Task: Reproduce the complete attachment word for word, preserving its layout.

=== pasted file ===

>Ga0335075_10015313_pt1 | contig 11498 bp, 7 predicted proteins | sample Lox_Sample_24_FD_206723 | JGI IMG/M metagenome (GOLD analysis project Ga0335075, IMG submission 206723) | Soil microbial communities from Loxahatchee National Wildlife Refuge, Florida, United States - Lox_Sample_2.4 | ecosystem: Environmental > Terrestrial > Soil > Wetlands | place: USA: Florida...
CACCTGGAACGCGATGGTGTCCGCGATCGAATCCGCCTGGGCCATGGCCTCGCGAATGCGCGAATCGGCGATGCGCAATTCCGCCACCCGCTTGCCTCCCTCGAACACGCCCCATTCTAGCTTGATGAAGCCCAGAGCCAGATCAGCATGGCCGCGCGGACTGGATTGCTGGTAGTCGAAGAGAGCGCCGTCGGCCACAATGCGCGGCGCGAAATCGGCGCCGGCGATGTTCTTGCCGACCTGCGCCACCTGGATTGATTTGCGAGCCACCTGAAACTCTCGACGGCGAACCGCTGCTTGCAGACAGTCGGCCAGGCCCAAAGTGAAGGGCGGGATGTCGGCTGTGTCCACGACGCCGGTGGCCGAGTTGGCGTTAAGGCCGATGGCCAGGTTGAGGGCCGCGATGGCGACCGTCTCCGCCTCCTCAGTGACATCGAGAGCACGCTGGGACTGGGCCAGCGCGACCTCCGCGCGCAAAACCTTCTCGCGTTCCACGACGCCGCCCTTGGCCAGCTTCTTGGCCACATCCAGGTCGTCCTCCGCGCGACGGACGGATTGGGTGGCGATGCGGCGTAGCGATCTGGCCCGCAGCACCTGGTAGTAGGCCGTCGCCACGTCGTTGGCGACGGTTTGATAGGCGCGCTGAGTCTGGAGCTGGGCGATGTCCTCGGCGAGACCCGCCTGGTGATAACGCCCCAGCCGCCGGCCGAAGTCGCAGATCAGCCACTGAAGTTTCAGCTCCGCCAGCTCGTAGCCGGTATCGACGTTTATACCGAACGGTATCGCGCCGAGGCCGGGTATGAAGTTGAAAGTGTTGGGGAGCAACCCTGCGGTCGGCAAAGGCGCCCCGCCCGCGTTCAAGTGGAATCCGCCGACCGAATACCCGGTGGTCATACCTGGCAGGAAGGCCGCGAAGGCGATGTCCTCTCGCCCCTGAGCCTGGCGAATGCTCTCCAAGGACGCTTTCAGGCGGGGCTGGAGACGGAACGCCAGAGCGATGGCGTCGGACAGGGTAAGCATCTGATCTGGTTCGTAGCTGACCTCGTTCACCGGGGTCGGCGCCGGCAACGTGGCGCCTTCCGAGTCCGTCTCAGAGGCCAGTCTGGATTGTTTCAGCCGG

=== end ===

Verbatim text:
>Ga0335075_10015313_pt1 | contig 11498 bp, 7 predicted proteins | sample Lox_Sample_24_FD_206723 | JGI IMG/M metagenome (GOLD analysis project Ga0335075, IMG submission 206723) | Soil microbial communities from Loxahatchee National Wildlife Refuge, Florida, United States - Lox_Sample_2.4 | ecosystem: Environmental > Terrestrial > Soil > Wetlands | place: USA: Florida...
CACCTGGAACGCGATGGTGTCCGCGATCGAATCCGCCTGGGCCATGGCCTCGCGAATGCGCGAATCGGCGATGCGCAATTCCGCCACCCGCTTGCCTCCCTCGAACACGCCCCATTCTAGCTTGATGAAGCCCAGAGCCAGATCAGCATGGCCGCGCGGACTGGATTGCTGGTAGTCGAAGAGAGCGCCGTCGGCCACAATGCGCGGCGCGAAATCGGCGCCGGCGATGTTCTTGCCGACCTGCGCCACCTGGATTGATTTGCGAGCCACCTGAAACTCTCGACGGCGAACCGCTGCTTGCAGACAGTCGGCCAGGCCCAAAGTGAAGGGCGGGATGTCGGCTGTGTCCACGACGCCGGTGGCCGAGTTGGCGTTAAGGCCGATGGCCAGGTTGAGGGCCGCGATGGCGACCGTCTCCGCCTCCTCAGTGACATCGAGAGCACGCTGGGACTGGGCCAGCGCGACCTCCGCGCGCAAAACCTTCTCGCGTTCCACGACGCCGCCCTTGGCCAGCTTCTTGGCCACATCCAGGTCGTCCTCCGCGCGACGGACGGATTGGGTGGCGATGCGGCGTAGCGATCTGGCCCGCAGCACCTGGTAGTAGGCCGTCGCCACGTCGTTGGCGACGGTTTGATAGGCGCGCTGAGTCTGGAGCTGGGCGATGTCCTCGGCGAGACCCGCCTGGTGATAACGCCCCAGCCGCCGGCCGAAGTCGCAGATCAGCCACTGAAGTTTCAGCTCCGCCAGCTCGTAGCCGGTATCGACGTTTATACCGAACGGTATCGCGCCGAGGCCGGGTATGAAGTTGAAAGTGTTGGGGAGCAACCCTGCGGTCGGCAAAGGCGCCCCGCCCGCGTTCAAGTGGAATCCGCCGACCGAATACCCGGTGGTCATACCTGGCAGGAAGGCCGCGAAGGCGATGTCCTCTCGCCCCTGAGCCTGGCGAATGCTCTCCAAGGACGCTTTCAGGCGGGGCTGGAGACGGAACGCCAGAGCGATGGCGTCGGACAGGGTAAGCATCTGATCTGGTTCGTAGCTGACCTCGTTCACCGGGGTCGGCGCCGGCAACGTGGCGCCTTCCGAGTCCGTCTCAGAGGCCAGTCTGGATTGTTTCAGCCGG